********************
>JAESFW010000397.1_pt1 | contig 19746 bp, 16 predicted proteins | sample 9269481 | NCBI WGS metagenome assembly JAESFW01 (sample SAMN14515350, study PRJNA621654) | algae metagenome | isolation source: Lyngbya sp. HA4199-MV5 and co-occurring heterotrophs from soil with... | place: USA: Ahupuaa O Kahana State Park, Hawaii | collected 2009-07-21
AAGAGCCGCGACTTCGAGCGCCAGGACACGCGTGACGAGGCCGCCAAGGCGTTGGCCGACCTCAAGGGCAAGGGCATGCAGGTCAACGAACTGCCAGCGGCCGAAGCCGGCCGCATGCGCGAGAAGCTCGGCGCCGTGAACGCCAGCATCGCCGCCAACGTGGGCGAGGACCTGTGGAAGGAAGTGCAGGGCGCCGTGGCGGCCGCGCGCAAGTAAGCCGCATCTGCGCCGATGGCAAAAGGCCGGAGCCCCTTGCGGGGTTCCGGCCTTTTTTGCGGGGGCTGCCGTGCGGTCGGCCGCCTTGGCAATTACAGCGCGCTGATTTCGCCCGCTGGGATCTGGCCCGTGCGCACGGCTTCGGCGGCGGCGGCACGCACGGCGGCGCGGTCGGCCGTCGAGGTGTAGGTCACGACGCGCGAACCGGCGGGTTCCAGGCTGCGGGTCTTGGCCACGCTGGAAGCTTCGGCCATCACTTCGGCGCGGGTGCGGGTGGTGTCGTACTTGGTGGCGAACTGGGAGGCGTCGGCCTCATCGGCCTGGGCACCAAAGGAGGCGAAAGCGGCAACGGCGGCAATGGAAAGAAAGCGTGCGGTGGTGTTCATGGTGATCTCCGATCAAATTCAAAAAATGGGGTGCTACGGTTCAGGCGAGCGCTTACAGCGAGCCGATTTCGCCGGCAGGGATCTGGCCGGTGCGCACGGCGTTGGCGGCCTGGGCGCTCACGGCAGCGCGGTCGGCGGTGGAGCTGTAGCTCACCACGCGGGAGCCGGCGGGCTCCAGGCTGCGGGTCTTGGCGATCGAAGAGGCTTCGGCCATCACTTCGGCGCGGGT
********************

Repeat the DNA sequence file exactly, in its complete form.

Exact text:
>JAESFW010000397.1_pt1 | contig 19746 bp, 16 predicted proteins | sample 9269481 | NCBI WGS metagenome assembly JAESFW01 (sample SAMN14515350, study PRJNA621654) | algae metagenome | isolation source: Lyngbya sp. HA4199-MV5 and co-occurring heterotrophs from soil with... | place: USA: Ahupuaa O Kahana State Park, Hawaii | collected 2009-07-21
AAGAGCCGCGACTTCGAGCGCCAGGACACGCGTGACGAGGCCGCCAAGGCGTTGGCCGACCTCAAGGGCAAGGGCATGCAGGTCAACGAACTGCCAGCGGCCGAAGCCGGCCGCATGCGCGAGAAGCTCGGCGCCGTGAACGCCAGCATCGCCGCCAACGTGGGCGAGGACCTGTGGAAGGAAGTGCAGGGCGCCGTGGCGGCCGCGCGCAAGTAAGCCGCATCTGCGCCGATGGCAAAAGGCCGGAGCCCCTTGCGGGGTTCCGGCCTTTTTTGCGGGGGCTGCCGTGCGGTCGGCCGCCTTGGCAATTACAGCGCGCTGATTTCGCCCGCTGGGATCTGGCCCGTGCGCACGGCTTCGGCGGCGGCGGCACGCACGGCGGCGCGGTCGGCCGTCGAGGTGTAGGTCACGACGCGCGAACCGGCGGGTTCCAGGCTGCGGGTCTTGGCCACGCTGGAAGCTTCGGCCATCACTTCGGCGCGGGTGCGGGTGGTGTCGTACTTGGTGGCGAACTGGGAGGCGTCGGCCTCATCGGCCTGGGCACCAAAGGAGGCGAAAGCGGCAACGGCGGCAATGGAAAGAAAGCGTGCGGTGGTGTTCATGGTGATCTCCGATCAAATTCAAAAAATGGGGTGCTACGGTTCAGGCGAGCGCTTACAGCGAGCCGATTTCGCCGGCAGGGATCTGGCCGGTGCGCACGGCGTTGGCGGCCTGGGCGCTCACGGCAGCGCGGTCGGCGGTGGAGCTGTAGCTCACCACGCGGGAGCCGGCGGGCTCCAGGCTGCGGGTCTTGGCGATCGAAGAGGCTTCGGCCATCACTTCGGCGCGGGT